Agriculture officials in Antigua and Barbuda, along with a number of farmers, will be comparing notes with their counterparts in Jamaica as they seek to bring further improvements to this country’s thriving agricultural sector.
This is the main aim of a one-week tour of the “land of wood and water”, which was sponsored by the Commonwealth of Learning in association with the Jamaica-based Rural Agricultural Development Authority (RADA).
Senior Extension Officer in the Ministry of Agriculture, Owolabi Elabanjo is leading the 11-member delegation which left Antigua early last week.
“This tour is an eye-opener for our farmers that are here,” he told OBSERVER media. “It is an experience for them to see the level of collaboration among the farmers in Jamaica. They realise that most farmers are not working individually; everybody collaborates within the district and within each settlement.”
He said there is a high level of co-operation among the Jamaican farmers every step of the way from land preparation to the marketing of produce to local consumers.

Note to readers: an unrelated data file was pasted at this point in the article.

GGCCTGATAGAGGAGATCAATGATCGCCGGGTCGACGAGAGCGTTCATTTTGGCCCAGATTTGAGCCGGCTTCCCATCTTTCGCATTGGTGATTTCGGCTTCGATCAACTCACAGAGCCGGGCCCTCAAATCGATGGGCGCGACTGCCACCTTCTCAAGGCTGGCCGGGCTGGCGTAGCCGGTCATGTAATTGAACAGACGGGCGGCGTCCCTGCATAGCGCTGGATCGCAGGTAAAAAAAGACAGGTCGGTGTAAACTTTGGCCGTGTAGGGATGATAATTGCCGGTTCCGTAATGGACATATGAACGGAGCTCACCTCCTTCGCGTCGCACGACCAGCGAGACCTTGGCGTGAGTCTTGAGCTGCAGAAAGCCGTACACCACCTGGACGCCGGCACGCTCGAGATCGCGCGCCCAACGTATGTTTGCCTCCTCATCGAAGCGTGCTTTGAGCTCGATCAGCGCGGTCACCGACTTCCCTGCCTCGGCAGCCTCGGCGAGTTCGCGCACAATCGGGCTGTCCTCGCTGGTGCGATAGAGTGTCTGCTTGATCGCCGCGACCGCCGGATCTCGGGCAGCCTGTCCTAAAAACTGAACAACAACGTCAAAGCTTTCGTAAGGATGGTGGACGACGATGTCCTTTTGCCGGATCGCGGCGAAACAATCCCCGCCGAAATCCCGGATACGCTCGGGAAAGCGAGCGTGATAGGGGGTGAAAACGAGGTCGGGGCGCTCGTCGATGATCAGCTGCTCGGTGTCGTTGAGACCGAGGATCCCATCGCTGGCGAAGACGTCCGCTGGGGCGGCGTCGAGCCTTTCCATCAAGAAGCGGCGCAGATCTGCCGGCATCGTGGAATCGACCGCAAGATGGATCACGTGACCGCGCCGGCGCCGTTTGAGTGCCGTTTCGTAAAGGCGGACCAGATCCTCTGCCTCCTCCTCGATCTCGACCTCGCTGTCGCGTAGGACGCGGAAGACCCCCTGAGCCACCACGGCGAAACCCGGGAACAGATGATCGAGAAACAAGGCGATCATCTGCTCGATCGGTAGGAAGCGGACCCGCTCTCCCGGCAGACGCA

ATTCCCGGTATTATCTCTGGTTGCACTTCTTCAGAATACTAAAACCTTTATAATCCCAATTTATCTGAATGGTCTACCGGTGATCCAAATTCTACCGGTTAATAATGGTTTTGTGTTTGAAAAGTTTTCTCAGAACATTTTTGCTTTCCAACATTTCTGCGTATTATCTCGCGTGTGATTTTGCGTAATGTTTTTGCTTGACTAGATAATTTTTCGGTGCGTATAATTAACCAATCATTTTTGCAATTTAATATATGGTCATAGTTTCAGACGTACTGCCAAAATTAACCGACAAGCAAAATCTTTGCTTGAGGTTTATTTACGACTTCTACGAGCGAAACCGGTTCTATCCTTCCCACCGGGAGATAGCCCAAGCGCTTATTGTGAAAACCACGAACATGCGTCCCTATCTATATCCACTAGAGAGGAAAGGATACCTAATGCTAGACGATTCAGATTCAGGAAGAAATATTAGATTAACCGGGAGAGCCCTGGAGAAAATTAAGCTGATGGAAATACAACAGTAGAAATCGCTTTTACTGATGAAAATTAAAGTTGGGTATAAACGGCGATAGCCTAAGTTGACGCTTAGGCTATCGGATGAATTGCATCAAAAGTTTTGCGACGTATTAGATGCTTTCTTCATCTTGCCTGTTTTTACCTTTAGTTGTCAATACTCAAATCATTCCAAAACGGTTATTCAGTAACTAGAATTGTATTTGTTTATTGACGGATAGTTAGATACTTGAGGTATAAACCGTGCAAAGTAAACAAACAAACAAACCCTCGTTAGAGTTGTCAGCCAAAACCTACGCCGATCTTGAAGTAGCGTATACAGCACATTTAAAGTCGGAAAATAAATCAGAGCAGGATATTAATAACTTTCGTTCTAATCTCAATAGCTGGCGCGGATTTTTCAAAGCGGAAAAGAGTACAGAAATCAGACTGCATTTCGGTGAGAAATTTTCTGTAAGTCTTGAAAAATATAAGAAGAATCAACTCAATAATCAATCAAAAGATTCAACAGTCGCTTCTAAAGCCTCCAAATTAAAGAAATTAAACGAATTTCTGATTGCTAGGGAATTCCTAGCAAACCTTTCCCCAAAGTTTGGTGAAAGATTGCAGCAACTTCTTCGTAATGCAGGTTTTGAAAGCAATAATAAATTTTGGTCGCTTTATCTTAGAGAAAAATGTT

Speaking from Jamaica, two members of the Antiguan delegation – farmers Itan Henry and Nicole Phillip – said they were rather impressed by what they saw, and would be working to incorporate some of those practices upon returning home.
“They have a system where they have over 200 thousand farmers registered, and at any given time they can tell you what the farmers have in the ground and they can also do a forecast to say what particular crops are coming,” Henry said.
Phillip told OBSERVER media that the level of collaboration she observed reminded her of earlier years when our forefathers worked together to achieve desired results.
“They have carts where if I am going to plant this week, everybody in the village would come and plant and then they would move to the next village,” she said.
The delegation is expected to return from Jamaica later today.